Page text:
Mexican and Guatemalan presidents meet at border to discuss migration, security and development


TAPACHULA, Mexico (AP) — Mexico President Andrés Manuel López Obrador and Guatemala President Bernardo Arévalo were meeting Friday in this Mexican border city to tackle issues of shared interest, foremost among them immigration.

Arévalo, who took office earlier this year, noted that they were meeting in the same city where his father Juan José Arévalo, a former president of Guatemala, had met with his Mexican counterpart, Manuel Ávila Camacho, in 1946.

“We want a border that unites, a border that unites our people, the Mexican people and the Guatemalan people, a border that allows us to develop and grow together, with reciprocal benefit, trust, enthusiasm and collaboration,” Arévalo said.

But both countries are under pressure from the United States to increase control of their shared border to help control the flow of migrants north. The border also carries security concerns, as so many do.

Before their meeting – the first for the two leaders — López Obrador said he was worried about security in the border area. Two Mexican cartels have been battling for control in the area, causing death and displacement in remote, rural areas as they try to assert control of the drug, migrant and weapons flows through the area. He said Guatemala was concerned too and the leaders would discuss how to address it.

The encounter also comes at a time of intense diplomatic activity between the United States and Mexico and with other countries in the region as the administration of U.S. President Joe Biden tries to get a handle before the November election on migration to the U.S.-Mexico border that reached record levels in late 2023.

Mexico Foreign Affairs Secretary Alicia Bárcena said Tuesday that Mexico, the United States and Guatemala are in agreement that they will direct more resources to the Mexico-Guatemala border, accelerate development programs, commerce and job creation. She also said Mexico would discuss issuing more temporary work visas to bring Guatemalan labor to Mexico.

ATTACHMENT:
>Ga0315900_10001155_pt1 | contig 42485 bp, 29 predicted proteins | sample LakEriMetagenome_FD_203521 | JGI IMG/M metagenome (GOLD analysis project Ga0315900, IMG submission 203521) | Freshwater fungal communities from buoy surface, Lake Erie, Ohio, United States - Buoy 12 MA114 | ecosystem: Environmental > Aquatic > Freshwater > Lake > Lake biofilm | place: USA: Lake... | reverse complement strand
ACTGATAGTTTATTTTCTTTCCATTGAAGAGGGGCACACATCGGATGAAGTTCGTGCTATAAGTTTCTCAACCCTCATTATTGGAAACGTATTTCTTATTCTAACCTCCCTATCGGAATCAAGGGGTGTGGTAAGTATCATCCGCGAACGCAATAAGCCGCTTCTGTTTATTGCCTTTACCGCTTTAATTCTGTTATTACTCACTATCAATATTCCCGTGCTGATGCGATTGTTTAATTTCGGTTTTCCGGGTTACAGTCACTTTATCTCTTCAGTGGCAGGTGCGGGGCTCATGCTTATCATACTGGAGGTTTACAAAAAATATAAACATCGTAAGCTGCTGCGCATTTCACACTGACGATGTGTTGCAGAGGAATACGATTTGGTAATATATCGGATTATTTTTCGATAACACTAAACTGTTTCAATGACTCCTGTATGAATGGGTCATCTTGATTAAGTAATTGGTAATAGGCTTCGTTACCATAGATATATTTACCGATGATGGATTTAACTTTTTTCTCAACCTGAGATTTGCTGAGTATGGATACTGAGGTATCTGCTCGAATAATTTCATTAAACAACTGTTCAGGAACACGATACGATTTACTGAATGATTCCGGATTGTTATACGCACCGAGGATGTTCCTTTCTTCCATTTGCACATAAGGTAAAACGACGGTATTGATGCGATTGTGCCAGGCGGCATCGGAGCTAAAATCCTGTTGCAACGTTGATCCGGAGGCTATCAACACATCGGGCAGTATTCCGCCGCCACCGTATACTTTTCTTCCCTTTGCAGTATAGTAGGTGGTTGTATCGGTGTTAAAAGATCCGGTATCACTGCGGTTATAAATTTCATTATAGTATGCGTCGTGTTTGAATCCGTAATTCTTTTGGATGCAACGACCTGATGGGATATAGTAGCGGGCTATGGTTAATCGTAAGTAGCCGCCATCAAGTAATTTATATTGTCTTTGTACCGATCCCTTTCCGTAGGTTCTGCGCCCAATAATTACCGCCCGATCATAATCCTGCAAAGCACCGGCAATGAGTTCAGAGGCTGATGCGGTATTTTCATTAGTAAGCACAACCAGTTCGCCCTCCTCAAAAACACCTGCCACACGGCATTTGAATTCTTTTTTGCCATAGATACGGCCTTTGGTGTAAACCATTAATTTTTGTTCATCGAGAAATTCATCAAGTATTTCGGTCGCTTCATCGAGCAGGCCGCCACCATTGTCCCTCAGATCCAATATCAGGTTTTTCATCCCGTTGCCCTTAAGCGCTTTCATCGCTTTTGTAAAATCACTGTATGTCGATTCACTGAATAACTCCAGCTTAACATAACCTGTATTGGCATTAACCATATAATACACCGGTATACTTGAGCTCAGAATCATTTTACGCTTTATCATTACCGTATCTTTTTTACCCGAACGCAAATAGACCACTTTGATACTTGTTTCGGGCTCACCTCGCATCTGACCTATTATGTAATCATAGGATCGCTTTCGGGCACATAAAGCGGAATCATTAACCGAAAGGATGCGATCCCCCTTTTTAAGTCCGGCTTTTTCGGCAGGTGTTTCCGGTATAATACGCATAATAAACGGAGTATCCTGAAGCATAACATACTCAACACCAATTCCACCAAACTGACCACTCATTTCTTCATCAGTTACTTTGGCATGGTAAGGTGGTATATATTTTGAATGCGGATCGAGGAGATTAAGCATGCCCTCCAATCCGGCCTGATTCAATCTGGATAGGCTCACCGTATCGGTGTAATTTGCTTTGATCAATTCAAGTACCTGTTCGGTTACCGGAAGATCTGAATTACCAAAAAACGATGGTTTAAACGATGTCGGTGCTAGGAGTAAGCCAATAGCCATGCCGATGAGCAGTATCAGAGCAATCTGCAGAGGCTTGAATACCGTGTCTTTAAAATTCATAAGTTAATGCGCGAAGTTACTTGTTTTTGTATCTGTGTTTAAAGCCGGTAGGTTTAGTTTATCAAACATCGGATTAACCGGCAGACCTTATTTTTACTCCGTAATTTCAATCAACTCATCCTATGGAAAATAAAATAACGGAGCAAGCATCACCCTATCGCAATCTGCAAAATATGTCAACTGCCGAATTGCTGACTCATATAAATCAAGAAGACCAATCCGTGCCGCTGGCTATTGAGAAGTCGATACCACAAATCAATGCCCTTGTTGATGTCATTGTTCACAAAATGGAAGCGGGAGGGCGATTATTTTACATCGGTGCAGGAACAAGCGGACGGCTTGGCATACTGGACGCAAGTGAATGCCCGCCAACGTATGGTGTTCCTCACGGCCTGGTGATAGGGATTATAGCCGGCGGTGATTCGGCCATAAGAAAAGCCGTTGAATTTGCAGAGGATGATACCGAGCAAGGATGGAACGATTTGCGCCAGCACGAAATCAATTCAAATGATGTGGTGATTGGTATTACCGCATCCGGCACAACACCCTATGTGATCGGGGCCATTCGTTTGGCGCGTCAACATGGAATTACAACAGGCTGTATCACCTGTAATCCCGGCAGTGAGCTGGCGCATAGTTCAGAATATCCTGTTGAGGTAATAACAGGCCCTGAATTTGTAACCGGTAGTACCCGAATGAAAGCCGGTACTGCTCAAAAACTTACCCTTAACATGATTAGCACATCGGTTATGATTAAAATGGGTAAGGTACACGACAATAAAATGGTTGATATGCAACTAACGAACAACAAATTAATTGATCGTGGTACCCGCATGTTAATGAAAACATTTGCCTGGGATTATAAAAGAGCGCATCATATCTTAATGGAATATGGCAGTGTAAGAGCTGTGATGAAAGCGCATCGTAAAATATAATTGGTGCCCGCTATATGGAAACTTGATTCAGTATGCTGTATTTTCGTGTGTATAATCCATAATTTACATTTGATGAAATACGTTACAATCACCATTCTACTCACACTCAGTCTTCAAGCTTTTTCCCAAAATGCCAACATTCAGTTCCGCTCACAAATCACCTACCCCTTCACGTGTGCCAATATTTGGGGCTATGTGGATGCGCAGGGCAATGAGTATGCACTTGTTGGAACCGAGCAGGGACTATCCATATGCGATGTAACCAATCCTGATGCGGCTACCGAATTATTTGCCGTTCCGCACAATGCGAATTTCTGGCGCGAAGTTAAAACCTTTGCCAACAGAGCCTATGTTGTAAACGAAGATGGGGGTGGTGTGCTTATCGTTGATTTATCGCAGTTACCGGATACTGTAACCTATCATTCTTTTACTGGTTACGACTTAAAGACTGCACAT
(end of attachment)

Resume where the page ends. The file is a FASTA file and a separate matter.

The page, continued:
Perhaps to that end, López Obrador announced Friday that Mexico plans to extend a cargo train line that spans a narrow isthmus its the south to the Guatemalan border. He also repeated his interest in eventually extending his Maya Train legacy project to Guatemala’s Peten jungle, something Arévalo’s predecessor declined.

For migrants headed north, the critical points in their journey tend to be the Darien Gap on the border of Colombia and Panama where 500,000 migrants – mostly Venezuelans – crossed last year and then again at the Mexico-Guatemala border.

Panama’s President-elect José Raúl Mulino has promised to shut down traffic through the Darien. To what extent he can remains to be seen.

On Friday, Panama’s outgoing immigration chief said the country was incapable of carrying out mass deportations.

“We can’t make it massive because of the high cost and the coordination you have to do with the other countries,” Samira Gozaine, director general of Immigration said. “If we could deport all of those who enter we would do it.”

Bárcena, Mexico’s foreign minister, said the shared Mexico-Guatemala-Belize border is also important. But it is similarly challenging to police.

The border is long, mountainous and remote, filled with blind crossings for migrants and their smugglers. Those are many of the same routes currently being disputed by the Jalisco and Sinaloa cartels.

“We want to make that border space an exemplary space … no walls,” Bárcena said. “The people should feel they entered a country that is pleasant, that can offer them opportunities.”

Migrants have typically found traversing Mexico anything but pleasant. They are repeatedly robbed and kidnapped by organized crime and systematically extorted by Mexican authorities, who in recent years have either tried to contain them in the south or return them there time and again until they exhaust their resources.

The same day Bárcena spoke, Carlos Campos, a Venezuelan travelling with his wife sister and nieces and nephews, was flown from Mexico City back to Tapachula after trying to hop a train north.

“They sent us back and we’re (north) again,” he said as they made their way out of Tapachula.

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AP writers María Verza in Mexico City and Sonia Pérez D. in Guatemala City contributed to this report.



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